you will know which system is having the problem.

Response From lesgohuntn

Every time I try to work on it, it runs fine, shutting door, or hitting a bump will not shut engine off. But if I try to go somewhere in it, bump kills it. When I finally made it home, It won't do it so I can diagnose it. Hopefully, now you have given me a list of where to start, and the fact it wouldn't crank at all the last time I tried to, maybe I will have some luck. I'll have to see if I can afford the fuel pres. gauge, comp. tester, and spark tester, to run the tests. (I've always used the grounding the removed plug method for checking spark, but one of your moderators put that method down pretty bad to another poster)
In your opinion, as I believe, do you think the hesitation and bump killing the engine are 2 separate problems?
Thanks, and I'll get back to you when I can afford the testers required, and preform tests.

Response From Hammer Time

We're never going to know un til we get some info from these tests. The spark tester and noid lights can usually be bought for under $10. The fuel pressure gauge and comporession tester can usually be rented or borrowed from one of the chain part stores like Autozone or Advance auto.

Response From Tom Greenleaf

Quote from post #3 ">>Hopefully, now you have given me a list of where to start, and the fact it wouldn't crank at all the last time I tried to, maybe I will have some luck."

Yikes - you hit a bump, truck totally dies then guess it must start and run again later so testing much is going to show it works.

Does this reset clock and radio also when this can happen? You may have a total disconnect of power and ground all to be checked battery to starter (+) battery to engine block (-) and straps from block to body in view and look for those that aren't. I thing one might be seen from trans to motor area as well.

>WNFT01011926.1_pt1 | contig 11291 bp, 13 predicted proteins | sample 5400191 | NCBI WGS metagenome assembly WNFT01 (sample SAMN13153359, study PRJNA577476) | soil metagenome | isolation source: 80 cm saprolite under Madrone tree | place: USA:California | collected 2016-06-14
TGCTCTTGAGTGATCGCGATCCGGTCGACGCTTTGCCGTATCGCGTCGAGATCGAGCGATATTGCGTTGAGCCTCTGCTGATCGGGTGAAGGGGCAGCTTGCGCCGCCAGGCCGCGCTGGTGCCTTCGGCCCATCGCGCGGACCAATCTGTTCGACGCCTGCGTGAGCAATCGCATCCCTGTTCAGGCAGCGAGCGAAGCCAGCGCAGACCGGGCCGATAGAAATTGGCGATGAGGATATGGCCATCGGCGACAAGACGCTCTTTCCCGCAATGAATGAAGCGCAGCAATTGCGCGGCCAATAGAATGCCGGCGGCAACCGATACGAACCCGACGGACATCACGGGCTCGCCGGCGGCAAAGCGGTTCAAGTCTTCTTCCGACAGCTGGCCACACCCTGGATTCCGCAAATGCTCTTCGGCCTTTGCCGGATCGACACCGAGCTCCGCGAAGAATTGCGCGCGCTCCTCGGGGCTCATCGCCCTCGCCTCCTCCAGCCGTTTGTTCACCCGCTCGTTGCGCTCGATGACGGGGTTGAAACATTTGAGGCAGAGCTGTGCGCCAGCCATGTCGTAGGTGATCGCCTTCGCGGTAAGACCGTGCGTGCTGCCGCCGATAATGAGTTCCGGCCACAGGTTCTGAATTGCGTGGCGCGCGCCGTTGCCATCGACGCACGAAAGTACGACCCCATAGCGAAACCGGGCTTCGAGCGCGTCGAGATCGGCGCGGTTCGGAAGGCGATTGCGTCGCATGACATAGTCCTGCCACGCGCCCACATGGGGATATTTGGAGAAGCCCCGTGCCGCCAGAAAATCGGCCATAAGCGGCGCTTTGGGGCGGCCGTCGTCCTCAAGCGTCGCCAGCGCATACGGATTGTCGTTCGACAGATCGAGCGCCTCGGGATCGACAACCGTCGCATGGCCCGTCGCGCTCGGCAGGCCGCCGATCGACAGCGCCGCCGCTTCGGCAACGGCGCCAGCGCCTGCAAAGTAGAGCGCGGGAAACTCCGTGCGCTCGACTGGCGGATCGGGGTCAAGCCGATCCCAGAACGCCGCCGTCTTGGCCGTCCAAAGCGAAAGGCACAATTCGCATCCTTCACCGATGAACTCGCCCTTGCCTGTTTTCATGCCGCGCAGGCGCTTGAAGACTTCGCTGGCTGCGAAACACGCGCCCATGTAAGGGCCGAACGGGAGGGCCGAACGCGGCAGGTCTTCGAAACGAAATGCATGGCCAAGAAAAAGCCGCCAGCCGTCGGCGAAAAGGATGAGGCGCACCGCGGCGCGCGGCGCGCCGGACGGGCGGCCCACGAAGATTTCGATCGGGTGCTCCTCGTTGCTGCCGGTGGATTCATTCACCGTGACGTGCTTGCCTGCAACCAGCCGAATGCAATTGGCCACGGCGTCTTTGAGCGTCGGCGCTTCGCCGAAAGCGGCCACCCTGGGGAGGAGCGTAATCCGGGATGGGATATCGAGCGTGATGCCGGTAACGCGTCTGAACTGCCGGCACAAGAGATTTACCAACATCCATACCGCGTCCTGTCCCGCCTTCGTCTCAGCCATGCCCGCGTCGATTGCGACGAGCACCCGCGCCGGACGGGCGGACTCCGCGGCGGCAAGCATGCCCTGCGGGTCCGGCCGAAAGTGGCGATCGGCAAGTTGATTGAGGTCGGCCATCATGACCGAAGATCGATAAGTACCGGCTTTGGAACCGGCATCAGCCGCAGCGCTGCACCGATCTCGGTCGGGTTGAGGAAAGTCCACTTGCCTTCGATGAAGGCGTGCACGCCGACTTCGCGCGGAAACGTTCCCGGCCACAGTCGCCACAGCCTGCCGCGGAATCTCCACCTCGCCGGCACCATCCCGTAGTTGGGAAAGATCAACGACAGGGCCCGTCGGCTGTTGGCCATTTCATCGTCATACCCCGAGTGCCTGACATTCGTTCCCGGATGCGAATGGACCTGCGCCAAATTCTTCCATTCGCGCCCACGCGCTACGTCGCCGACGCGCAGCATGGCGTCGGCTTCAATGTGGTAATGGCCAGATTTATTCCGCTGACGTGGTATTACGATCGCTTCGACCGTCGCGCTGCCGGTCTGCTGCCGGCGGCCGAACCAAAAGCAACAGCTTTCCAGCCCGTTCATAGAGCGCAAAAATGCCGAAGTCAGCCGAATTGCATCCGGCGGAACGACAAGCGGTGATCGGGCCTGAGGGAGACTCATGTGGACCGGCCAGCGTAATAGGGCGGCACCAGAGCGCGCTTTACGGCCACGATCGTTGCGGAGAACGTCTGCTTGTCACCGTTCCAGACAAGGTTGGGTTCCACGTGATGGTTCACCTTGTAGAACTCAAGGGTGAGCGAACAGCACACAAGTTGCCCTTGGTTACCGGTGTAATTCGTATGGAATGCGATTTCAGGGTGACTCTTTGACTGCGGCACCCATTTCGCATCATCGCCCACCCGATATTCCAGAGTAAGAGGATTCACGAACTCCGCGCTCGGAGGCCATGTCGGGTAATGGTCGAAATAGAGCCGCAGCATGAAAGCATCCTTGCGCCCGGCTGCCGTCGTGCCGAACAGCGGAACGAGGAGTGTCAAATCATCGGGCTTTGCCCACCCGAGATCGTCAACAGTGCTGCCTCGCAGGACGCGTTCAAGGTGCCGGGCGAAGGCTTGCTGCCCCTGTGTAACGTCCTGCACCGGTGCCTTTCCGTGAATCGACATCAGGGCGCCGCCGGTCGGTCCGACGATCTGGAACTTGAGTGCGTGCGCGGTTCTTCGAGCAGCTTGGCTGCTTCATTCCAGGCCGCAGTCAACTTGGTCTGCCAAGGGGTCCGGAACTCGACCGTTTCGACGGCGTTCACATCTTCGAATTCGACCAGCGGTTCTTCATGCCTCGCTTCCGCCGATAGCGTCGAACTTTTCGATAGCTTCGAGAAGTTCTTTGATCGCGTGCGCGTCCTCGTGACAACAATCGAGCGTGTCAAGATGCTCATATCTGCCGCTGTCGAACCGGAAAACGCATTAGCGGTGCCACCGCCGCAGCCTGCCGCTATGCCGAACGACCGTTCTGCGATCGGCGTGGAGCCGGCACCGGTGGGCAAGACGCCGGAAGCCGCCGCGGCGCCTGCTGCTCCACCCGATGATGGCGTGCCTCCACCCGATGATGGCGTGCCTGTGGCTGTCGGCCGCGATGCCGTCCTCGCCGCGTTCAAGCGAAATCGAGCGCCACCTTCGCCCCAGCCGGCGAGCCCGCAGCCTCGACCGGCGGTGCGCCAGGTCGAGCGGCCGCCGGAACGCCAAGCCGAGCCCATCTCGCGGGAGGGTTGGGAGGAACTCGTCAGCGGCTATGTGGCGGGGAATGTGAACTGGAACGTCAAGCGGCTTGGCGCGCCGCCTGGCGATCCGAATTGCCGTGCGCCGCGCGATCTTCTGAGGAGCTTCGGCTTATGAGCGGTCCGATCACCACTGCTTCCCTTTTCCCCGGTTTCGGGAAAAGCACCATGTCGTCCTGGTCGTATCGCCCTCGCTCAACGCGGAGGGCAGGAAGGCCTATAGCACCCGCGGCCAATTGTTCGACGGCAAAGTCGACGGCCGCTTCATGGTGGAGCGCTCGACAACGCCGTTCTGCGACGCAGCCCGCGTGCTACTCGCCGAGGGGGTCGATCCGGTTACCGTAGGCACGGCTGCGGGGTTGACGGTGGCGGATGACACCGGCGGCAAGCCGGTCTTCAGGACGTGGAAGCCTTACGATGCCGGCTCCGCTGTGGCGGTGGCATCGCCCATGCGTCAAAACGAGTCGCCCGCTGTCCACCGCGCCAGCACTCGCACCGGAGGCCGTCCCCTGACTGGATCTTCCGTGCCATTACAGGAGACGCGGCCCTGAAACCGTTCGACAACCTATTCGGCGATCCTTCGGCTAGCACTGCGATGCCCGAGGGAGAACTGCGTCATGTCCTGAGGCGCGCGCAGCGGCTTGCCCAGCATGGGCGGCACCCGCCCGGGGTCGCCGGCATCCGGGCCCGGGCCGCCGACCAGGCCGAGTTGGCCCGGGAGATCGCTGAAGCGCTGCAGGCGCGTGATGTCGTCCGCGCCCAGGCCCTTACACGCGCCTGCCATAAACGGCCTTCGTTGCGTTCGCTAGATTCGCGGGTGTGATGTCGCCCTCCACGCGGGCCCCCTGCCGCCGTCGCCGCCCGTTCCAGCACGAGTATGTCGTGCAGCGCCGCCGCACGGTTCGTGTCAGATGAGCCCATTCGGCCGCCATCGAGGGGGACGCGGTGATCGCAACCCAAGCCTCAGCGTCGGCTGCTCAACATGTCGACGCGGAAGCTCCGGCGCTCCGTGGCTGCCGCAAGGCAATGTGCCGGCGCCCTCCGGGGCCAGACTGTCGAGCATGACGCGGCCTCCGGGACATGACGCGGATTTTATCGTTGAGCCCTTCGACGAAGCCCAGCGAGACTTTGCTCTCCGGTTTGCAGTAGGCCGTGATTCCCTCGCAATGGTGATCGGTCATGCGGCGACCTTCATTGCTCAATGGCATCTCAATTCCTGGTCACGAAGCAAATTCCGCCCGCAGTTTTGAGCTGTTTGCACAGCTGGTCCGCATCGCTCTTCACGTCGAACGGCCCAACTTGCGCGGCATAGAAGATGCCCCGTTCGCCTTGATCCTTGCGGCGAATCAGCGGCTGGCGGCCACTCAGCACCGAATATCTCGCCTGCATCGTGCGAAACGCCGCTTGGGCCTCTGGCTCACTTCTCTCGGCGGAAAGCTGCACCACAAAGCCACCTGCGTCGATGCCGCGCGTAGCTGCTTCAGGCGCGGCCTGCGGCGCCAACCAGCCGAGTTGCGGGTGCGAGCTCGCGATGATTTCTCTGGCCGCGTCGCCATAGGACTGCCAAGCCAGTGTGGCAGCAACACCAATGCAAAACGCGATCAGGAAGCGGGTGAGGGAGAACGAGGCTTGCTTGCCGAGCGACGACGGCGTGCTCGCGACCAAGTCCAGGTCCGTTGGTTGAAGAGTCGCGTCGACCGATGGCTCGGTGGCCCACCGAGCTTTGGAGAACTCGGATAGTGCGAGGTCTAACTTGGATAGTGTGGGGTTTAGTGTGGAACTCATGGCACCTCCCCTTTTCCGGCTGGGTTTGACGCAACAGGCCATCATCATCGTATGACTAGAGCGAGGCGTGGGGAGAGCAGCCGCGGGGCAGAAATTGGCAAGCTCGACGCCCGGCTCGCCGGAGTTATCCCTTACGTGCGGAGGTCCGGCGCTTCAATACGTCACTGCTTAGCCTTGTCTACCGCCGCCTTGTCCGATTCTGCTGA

The grounding plug to check for spark just isn't the best at all. Use an in line tester (cheap enough) but doubt that cause all this.

If this just goes total dead - everything then later starts and runs like nothing wrong you've lost all power and ground somewhere as said,


Response From lesgohuntn

The clock and radio never resets. I've checked the grounds and even considered adding extra grounds to bypass old ones to see if that helped, but been down in my back so haven't attempted yet. My Dad has a 92 z71, his did something very similar, and his mechanic put an ignition module (under rotor button in distributer), his ran like new. I tried it (shot in the dark) on mine, it ran good for the test drive, but when I turned in my driveway.... died again and too 15 min or so before it cranked again! I thought it maybe was getting hot if the old heat resistant grease was failing, and when I installed the new one, I applied the new grease supplied. It's been like a needle in a hay stack! If I didn't just love my old truck, I'd give it away, but she's very sentimental to me. Sentimental has been very expensive for me though.. lol

Response From Tom Greenleaf

Just to clarify - You keep saying "CRANK" as in when it dies it doesn't turn or CRANK engine and think you mean it just doesn't start - huge difference!
Lost until we know and go back to post of testing an ALL CRANK, NO START post above and do the tests. What's missing and you don't know - right?

Clock or radio staying on suggests strongly you are not losing 100% of battery power so what does the sound make when you try to start it and if not certain do you see the fan on the engine turn when trying along with belt(s) turning?

Just FYI - something that happened to work on another vehicle means almost nothing,


Response From lesgohuntn

First off, FYI when you've had issues for so long, tried every thing, and many mechanical minds, nor myself, can't find what the problem is, trying something that fix a very similar problem on another 5.7 that is just like mine means everything (you said "means nothing") The part cost a lot less than many hours of paying a mechanic to not find anything, was well worth the effort to me! That being said now, to the other clarifications: When I say "crank", I mean I turn the key and the engine starts up and continues to run. When I say "won't crank" it means I turn the key and the engine turns over but will not start, or fires up a little, but goes dead instantly. If key is turned and engine doesn't turn at all, that is in my terms "Will not turn over".
Serpentine belt turns everything and all pulleys turn as I try to "crank it" or in your terms (I think) "no start".
The engine doesn't make any unusual noises, nor sound like it is in any strain as I turn it over. It just turns over and over. Then later, I turn the key, and it fires up as if nothing was ever wrong. Which has led me to believe at times, it is heat related. But just when I buy into heat related, I'll crank it up while engine is cold, shut the door, and... it dies! I immediately try to diagnose it, and fire it back up, Slam door several times, and it will not go dead!